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Journal Article

Jan 25, 2024

Antenatal Care (ANC) | Policy

Compliance towards WHO recommendations on antenatal care for a positive pregnancy experience: Timeliness and adequacy of antenatal care visit in Sub-Saharan African countries: Evidence from the most recent standard Demographic Health Survey data


Background: Timely and adequate antenatal care (ANC) visits are known to reduce maternal mortality by 20%. Despite the World Health Organization updating its recommendations from four to eight antenatal care contacts, data reporting in the SSA region focused primarily on four visits, and evidence on the timing and adequacy of ANC based on the current recommendation was limited. Hence, this study aimed at assessing the level of timely and adequate ANC visits and their determinants in the 18 Sub-Saharan African countries with the most recent DHS report (2016-2021).

Methods: The data for this study were pooled from the most recent standardized Demographic and Health Survey data of sub-Saharan African countries from 2016-2021. A total of 171,183 (with a weighted frequency of 171,488) women were included and analyzed by using STATA version 16. To account for data clustering, a multivariable multilevel mixed-effect logistic regression analysis was run to determine the effects of each predictor on the receipt of timely and adequate ANC. Adjusted odds ratio with its corresponding 95% confidence interval was used to declare the statistical significance of the independent variables.

Results: The receipt of timely and adequate antenatal care visits was 41.2% (95% CI: 40.9, 41.4) and 10.4% (95% CI: 9.9, 10.2), respectively. Wontedness of pregnancy [AOR = 1.18; 95% CI: 1.13, 1.24], being 1st birth order [AOR = 1.48; 95% CI: 1.41, 2.54], having a mobile phone [AOR = 1.49; 95% CI: 1.26, 2.32], and enrolled in Health insurance schemes [AOR = 2.03; 95% CI: 1.95, 2.42] were significantly associated with early initiation of ANC. Living in a lower community poverty level[AOR = 2.23; 95% CI: 1.90,2.66], being in the richest wealth quintile [AOR = 1.49; 95% CI: 1.36, 1.62], higher educational level [AOR = 3.63; 95% CI: 3.33, 3.96], the timing of ANC visit [AOR = 4.26; 95% CI: 4.08, 4.44], being autonomous in decision making [AOR = 2.29; 95% CI: 1.83, 2.54] and having a mobile phone [AOR = 1.89; 95% CI: 1.76, 2.52] were identified as significant predictors of adequate ANC uptake.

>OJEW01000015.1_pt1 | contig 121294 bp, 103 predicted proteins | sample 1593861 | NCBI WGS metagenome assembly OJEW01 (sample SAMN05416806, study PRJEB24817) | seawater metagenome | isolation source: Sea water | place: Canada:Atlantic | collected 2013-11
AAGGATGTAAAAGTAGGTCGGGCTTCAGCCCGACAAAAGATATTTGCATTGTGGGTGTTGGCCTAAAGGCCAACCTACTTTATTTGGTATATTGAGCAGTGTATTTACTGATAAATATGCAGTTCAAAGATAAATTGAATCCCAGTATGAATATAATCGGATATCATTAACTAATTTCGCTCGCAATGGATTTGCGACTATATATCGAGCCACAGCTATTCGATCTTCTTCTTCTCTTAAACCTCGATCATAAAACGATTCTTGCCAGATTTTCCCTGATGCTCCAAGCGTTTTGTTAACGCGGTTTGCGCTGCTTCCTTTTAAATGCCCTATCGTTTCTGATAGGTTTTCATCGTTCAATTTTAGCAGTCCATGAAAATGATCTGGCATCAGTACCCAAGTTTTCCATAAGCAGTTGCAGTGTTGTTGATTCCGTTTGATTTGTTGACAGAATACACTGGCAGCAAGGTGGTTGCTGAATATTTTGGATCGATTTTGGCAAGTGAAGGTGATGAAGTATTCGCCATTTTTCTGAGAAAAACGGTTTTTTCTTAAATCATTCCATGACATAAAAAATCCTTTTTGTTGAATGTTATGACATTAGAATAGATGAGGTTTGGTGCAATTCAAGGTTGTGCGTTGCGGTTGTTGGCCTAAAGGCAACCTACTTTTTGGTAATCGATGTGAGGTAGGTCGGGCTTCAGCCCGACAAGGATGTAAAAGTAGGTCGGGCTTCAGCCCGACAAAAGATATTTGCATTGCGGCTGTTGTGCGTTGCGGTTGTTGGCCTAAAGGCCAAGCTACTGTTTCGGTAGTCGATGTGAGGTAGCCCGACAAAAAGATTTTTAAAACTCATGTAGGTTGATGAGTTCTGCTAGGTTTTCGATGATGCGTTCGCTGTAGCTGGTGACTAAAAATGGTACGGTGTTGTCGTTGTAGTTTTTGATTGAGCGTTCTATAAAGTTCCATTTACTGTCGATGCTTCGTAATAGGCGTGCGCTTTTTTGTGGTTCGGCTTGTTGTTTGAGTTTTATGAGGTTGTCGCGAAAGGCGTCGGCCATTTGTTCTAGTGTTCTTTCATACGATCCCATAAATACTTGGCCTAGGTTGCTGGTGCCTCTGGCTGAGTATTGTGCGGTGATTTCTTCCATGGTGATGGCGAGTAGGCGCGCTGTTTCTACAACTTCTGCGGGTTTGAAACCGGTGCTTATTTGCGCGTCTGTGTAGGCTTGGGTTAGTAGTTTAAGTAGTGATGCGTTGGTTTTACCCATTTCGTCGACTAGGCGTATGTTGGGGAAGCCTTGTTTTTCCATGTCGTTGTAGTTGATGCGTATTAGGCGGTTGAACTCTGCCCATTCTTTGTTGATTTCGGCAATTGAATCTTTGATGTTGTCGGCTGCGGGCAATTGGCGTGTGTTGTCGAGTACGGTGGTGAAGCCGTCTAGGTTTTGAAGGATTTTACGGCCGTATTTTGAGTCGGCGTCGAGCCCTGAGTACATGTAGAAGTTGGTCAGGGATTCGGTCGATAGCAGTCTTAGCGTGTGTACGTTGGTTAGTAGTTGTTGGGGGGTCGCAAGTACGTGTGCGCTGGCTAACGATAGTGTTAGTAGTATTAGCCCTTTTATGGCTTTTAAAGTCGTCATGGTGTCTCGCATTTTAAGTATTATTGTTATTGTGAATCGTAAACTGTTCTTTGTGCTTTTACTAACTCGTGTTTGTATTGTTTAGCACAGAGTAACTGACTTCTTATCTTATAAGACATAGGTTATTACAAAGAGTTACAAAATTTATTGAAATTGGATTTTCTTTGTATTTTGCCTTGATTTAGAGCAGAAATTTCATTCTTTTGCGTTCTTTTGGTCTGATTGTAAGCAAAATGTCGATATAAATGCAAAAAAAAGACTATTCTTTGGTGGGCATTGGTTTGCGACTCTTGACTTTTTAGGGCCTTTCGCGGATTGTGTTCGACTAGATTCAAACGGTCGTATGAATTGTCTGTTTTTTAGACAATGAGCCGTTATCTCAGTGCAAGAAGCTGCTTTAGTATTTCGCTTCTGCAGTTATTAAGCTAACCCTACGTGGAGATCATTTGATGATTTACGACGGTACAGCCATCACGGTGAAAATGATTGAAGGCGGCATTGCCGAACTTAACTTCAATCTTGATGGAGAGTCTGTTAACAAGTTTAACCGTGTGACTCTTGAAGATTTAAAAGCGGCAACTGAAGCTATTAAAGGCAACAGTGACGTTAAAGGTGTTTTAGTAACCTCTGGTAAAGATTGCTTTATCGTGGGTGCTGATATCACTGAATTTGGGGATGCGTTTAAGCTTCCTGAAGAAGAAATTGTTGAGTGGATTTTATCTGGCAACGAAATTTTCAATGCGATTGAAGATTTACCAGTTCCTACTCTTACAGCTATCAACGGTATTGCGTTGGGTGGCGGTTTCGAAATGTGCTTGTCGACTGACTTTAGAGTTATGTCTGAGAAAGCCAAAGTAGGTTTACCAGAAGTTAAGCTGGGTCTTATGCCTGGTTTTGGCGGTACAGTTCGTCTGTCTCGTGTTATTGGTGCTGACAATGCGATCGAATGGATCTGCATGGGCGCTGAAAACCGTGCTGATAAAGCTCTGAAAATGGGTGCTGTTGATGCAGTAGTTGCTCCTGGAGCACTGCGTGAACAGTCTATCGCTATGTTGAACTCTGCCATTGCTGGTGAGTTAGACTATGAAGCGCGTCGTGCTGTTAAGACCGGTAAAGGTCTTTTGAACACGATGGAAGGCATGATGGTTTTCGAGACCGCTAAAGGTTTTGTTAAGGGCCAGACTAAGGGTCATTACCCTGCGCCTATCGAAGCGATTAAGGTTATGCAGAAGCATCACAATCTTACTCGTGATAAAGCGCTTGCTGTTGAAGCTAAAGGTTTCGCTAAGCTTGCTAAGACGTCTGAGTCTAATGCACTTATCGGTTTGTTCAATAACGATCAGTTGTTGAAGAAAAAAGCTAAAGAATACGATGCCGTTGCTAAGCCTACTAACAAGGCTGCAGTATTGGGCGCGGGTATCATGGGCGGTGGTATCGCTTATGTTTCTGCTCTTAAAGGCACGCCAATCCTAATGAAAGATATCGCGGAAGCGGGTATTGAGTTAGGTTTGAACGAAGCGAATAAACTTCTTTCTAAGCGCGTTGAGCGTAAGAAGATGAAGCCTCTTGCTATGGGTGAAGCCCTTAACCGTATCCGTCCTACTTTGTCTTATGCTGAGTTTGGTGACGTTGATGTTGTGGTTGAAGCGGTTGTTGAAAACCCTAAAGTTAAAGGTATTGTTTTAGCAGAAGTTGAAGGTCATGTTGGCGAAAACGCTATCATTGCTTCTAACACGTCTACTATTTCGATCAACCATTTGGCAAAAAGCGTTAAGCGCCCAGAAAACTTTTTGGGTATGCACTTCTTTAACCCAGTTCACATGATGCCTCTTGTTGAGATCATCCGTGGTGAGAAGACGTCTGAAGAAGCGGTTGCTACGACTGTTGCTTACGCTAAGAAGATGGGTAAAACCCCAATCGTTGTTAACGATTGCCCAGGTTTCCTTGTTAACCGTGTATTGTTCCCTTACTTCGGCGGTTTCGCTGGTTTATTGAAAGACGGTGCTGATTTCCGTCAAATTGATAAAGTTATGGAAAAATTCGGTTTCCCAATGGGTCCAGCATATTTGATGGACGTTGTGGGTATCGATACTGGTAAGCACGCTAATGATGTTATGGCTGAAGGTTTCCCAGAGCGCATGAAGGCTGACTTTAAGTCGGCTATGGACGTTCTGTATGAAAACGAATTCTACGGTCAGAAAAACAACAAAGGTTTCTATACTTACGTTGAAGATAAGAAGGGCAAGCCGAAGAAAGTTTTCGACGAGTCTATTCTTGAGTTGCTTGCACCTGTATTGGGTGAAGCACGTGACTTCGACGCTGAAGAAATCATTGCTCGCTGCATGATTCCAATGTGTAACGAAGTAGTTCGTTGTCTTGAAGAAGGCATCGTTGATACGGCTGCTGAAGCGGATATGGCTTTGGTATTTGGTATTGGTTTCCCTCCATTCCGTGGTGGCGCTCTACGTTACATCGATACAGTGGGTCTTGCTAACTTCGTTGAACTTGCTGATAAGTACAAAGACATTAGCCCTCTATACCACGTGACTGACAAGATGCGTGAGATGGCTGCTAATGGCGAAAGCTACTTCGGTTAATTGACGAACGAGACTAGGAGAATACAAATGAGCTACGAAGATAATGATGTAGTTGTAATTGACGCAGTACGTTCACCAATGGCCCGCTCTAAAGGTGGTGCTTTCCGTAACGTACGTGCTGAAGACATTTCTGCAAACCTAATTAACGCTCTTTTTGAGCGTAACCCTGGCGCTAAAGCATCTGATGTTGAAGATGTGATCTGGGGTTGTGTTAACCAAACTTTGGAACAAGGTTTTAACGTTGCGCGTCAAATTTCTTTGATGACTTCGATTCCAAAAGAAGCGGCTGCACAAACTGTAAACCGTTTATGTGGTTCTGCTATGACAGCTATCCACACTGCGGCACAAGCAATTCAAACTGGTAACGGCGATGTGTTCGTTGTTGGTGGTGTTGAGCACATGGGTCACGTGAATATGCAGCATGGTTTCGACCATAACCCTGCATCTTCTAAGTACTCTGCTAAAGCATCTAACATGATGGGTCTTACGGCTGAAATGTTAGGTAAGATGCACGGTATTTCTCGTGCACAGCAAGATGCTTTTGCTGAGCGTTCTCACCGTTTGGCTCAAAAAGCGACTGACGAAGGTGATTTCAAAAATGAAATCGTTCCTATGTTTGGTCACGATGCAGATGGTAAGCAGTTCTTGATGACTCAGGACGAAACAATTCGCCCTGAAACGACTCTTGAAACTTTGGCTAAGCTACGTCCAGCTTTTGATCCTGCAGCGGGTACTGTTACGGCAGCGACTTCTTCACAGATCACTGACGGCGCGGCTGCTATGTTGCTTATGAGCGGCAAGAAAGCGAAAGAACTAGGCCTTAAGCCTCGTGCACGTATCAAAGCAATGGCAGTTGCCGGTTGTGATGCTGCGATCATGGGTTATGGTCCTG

Conclusion: The findings revealed a low coverage of timely and adequate ANC visits in SSA countries. Governments and healthcare managers in sub-Saharan African countries should leverage their efforts to prioritize and implement activities and interventions that increase women’s autonomy, and economic capability, to improve their health-seeking behavior during pregnancy. More commitment is needed from governments to increase mobile phone distribution across countries, and then work on integrating mHealth into their health system. Finally, efforts should be made to increase the coverage of health insurance schemes enrolment for the citizens.